Posts Tagged ‘Zelda Fitzgerald’

may books 2 charles lenox

Call Me Zelda, Erika Robuck
Scott and Zelda Fitzgerald were the darlings of New York and Paris society – for a while. This novel depicts Zelda in the years “after the party,” starting at a psychiatric hospital in Baltimore. Nurse Anna Howard, assigned to Zelda’s care, is drawn to the Fitzgeralds but wary of their magnetism. Anna is a fictional but wonderfully sympathetic character, who bears her own scars from World War I and the years after. An absorbing, bittersweet yet hopeful novel. (I also enjoyed Robuck’s previous book, Hemingway’s Girl.)

The Fleet Street Murders, Charles Finch
When two prominent London journalists are murdered in the same night, gentleman detective Charles Lenox can’t resist investigating – while also attempting to run for Parliament in the north. Dashing back and forth on trains, meeting villagers and reading news reports from London, Lenox has his hands full. A fun twist on a London mystery, and an interesting look at local elections in Victorian times.

Thinking in Numbers: On Life, Love, Meaning, and Math, Daniel Tammet
An autistic savant who has set a world record for the most publicly recited digits of pi, Daniel Tammet sees numbers a bit differently than most people do. In this essay collection, he explores math as it relates to family relationships, poetry, language, chess and other topics. Some of the essays get a bit abstract if you’re not a mathematician, but others are accessible and engaging. To review for Shelf Awareness (out July 30).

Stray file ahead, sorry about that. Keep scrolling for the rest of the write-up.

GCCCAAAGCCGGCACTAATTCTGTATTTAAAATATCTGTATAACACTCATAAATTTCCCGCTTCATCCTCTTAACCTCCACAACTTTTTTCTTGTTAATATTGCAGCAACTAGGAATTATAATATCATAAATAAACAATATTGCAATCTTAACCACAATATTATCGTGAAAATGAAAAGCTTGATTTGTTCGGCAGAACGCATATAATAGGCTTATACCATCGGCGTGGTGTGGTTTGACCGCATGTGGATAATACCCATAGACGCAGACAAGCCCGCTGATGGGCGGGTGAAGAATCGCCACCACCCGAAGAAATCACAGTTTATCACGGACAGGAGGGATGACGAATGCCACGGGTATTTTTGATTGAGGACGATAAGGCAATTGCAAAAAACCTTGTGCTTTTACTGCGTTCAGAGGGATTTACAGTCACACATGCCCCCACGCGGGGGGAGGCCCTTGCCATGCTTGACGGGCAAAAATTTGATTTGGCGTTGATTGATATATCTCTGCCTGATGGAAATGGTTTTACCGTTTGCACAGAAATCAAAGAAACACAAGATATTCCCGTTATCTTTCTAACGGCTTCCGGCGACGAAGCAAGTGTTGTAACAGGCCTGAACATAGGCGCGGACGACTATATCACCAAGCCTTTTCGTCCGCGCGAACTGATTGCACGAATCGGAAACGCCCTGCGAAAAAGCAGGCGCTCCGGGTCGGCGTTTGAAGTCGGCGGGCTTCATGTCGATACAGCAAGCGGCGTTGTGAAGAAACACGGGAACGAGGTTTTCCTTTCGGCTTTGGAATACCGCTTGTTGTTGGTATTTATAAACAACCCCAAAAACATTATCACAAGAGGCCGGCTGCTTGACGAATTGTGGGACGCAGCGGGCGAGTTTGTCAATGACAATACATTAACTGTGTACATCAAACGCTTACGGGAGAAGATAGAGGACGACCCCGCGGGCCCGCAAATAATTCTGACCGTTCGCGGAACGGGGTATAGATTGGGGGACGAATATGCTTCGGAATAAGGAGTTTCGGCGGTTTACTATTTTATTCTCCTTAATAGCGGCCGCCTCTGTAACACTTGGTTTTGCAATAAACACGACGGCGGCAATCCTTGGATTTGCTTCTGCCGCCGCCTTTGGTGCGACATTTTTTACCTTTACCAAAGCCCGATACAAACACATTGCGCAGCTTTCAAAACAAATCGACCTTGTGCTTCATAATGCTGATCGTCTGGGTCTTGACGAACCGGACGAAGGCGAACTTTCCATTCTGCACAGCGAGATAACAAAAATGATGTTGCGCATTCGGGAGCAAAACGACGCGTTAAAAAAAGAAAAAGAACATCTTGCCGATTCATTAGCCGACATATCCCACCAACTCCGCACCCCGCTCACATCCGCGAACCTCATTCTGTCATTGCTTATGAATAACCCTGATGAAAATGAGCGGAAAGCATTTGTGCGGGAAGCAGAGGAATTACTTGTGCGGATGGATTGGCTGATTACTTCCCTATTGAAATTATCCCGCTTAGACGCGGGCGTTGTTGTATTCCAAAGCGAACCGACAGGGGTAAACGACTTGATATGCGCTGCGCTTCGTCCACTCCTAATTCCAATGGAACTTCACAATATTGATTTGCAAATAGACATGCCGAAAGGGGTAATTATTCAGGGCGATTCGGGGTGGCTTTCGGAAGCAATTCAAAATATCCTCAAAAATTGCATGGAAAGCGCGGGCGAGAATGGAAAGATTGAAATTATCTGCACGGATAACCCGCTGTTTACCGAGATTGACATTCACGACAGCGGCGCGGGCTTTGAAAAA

A Stranger in Mayfair, Charles Finch
As he adjusts to married life and attempts to launch his career in Parliament, Charles Lenox gets distracted by a case: a footman in the house of an acquaintance has been murdered. Soon, the man who asked Lenox to take the case begins warning him away: what is the family hiding? Cleverly plotted, with lots of twists and (of course) a bit of personal drama. Great fun.

Hungry: What Eighty Ravenous Guys Taught Me About Life, Love, and the Power of Good Food, Darlene Barnes
A former personal chef, Darlene Barnes never expected to become a frat cook. But the six years she spent cooking for the men of Alpha Sigma Phi (and insisting on fresh, local food whenever possible) taught her many lessons, not all of them about food. A fun, snarky inside look at fraternity life and communal eating (with recipes). To review for Shelf Awareness (out August 6).

A Burial at Sea, Charles Finch
Charles Lenox heads to Egypt on a clandestine government mission, only to assume his old detective role when two crew members are murdered. As the Lucy sails southward, Lenox must watch his step as he attempts to find the murderer. A fun journey in a different setting, though I missed Lenox’s family and friends who usually appear.

The Clover House, Henriette Lazaridis Power
Calliope Notaris Brown grew up spending summers with her mother’s relatives in Greece, but hasn’t returned in five years. But when her uncle dies, she must go to claim her inheritance, and try to unravel a web of family secrets. I found Callie frustratingly self-absorbed, but I liked the setting and her family, and enjoyed the flashbacks to the 1940s in Greece.

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